The company, which brings together a consulting firm and a development laboratory focused on nutrition and health, has developed NutrimetTIC to provide nutritional analysis with a few clicks of a mouse.
“It’s the first online application system dedicated to the nutritional qualities of foods,” Celine Le Stunff, nutrition and regulatory affairs consultant at Lrbeva Nutrition, told FoodNavigator.
“The main need is to get low-cost nutritional values over wide ranges of food products. This would be very expensive if companies had to analyze each recipe in a laboratory. EU Regulation 1169/2011 introduced mandatory nutrition labeling and all companies will have to know the nutritional values of their products. Many of them are starting from scratch!“
The system is based on the ‘Sain-Lim’ method of nutritional analysis, which is approved by the European Food Safety Authority. Lrbeva Nutrition claims major names in food manufacturing, retail and catering have adopted the tool.
Interested companies simply sign up to use it online and can access their own dedicated database where they can enter new information and get codes for different users. Alongside nutrient profiling and information on potential nutrition claims products can make, the service can also highlight preformatted nutritional labelling.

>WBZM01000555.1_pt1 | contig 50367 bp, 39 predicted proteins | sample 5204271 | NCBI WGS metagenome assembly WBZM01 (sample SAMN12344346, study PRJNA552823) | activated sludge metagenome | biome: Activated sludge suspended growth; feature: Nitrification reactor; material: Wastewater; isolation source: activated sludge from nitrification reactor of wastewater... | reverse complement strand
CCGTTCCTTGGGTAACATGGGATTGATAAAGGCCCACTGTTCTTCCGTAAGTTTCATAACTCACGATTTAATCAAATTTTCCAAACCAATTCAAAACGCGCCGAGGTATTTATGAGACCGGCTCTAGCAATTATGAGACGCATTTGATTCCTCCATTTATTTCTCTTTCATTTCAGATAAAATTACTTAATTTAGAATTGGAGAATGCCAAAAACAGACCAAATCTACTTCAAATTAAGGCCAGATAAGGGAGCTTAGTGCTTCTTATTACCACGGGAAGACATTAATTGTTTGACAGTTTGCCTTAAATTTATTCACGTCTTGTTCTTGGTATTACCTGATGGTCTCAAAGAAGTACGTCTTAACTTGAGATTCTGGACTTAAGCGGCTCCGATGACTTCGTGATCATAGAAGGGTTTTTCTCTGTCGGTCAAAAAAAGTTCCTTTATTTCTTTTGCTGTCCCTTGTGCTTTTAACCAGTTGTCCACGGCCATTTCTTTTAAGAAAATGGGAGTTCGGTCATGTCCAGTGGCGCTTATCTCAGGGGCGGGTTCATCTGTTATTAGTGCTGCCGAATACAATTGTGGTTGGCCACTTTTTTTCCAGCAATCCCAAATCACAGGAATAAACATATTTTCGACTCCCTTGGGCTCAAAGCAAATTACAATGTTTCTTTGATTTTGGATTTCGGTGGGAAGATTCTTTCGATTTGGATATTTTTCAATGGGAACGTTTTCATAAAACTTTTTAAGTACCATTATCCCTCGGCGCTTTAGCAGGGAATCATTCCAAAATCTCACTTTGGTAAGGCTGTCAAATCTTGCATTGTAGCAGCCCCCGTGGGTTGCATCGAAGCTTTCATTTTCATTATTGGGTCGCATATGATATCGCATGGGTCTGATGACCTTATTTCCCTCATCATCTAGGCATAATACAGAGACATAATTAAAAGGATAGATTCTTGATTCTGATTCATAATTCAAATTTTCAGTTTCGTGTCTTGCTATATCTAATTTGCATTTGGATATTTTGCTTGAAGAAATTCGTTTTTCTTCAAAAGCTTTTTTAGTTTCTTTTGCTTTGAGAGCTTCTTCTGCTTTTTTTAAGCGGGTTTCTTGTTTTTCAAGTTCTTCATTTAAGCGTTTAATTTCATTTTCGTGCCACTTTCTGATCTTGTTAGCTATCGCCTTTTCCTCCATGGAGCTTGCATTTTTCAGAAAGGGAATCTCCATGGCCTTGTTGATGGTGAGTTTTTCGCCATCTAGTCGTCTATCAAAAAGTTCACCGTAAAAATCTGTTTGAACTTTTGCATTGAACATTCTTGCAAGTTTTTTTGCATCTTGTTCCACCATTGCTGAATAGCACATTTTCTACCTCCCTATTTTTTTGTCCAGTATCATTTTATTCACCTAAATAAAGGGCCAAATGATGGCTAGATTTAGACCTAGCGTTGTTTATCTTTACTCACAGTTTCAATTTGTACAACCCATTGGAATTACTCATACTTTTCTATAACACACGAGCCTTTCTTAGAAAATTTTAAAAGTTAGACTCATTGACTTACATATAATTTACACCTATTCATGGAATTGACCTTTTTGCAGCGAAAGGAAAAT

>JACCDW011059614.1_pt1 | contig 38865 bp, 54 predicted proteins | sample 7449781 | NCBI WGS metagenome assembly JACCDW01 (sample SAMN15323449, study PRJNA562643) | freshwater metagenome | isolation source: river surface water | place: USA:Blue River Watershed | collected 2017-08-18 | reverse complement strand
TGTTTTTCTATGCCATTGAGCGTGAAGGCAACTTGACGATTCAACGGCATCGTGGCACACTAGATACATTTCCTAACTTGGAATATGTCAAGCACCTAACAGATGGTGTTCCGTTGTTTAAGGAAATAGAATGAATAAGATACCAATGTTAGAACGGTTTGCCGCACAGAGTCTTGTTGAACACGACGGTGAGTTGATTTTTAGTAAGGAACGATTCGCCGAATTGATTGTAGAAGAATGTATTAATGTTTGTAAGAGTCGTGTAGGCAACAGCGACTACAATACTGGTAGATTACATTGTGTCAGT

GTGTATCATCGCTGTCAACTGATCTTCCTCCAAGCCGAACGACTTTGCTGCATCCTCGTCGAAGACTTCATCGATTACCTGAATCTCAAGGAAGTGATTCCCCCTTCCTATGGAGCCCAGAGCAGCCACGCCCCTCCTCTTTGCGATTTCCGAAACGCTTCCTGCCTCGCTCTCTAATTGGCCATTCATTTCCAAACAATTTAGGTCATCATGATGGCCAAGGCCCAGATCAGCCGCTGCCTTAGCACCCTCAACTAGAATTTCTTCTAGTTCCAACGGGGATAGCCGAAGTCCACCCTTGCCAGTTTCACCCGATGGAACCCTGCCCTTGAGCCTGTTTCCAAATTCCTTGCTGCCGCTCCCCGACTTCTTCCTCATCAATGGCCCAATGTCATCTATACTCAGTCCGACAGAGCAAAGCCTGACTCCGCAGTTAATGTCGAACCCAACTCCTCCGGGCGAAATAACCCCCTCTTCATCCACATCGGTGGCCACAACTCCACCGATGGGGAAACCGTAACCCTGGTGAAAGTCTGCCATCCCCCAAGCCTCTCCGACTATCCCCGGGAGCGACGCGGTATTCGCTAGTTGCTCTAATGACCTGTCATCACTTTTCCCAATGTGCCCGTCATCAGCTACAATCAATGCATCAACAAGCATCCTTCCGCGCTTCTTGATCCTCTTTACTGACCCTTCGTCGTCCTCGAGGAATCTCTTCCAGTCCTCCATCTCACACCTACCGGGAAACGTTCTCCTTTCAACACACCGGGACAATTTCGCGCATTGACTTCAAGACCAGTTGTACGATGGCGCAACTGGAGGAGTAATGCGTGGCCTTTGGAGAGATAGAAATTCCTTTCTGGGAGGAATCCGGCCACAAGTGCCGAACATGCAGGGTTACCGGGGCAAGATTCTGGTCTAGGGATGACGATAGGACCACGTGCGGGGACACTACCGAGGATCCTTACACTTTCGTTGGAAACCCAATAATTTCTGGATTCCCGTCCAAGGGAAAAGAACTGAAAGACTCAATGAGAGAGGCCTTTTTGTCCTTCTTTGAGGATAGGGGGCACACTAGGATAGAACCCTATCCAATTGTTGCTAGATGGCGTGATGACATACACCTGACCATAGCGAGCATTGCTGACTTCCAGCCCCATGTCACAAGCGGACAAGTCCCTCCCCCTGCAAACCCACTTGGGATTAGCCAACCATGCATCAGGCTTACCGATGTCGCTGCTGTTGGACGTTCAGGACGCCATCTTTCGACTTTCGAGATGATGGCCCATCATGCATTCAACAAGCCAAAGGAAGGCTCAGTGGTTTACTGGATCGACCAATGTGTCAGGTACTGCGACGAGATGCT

“It can interest any company that has lots of recipes and wants to know their nutritional value, with the aim of nutrition labelling and/or improving their nutritional qualities,” said Le Stunff. She said the service would also work as a great way for businesses to work collaboratively and share information.
The tool uses four criteria for consumption frequency: 1/daily; 2/frequent; 3/occasionally and 4/exceptionally. NutrimetTIC not only examines the criteria qualifying and disqualifying the product, but also suggests areas of work to place it in a better category. Lrbeva Nutrition said it could also provide support and guidance to interested parties on how to improve their nutritional profile.
Lrbeva Nutrition said many food industry firms had nutritionally improved their products by reducing salt levels, improving the quality of fat and working on portion size and calorie intake. However, without a tool dedicated to nutrition it was hard to quickly assess a range of products and prioritise areas for improvement, it added.
The company claims no fewer than 30 charters have been contracted with the French state under the National Health and Nutrition Programme (PNNS). The most recent initiatives concern both small to medium-sized enterprises such as Meralliance and global players such as Mars.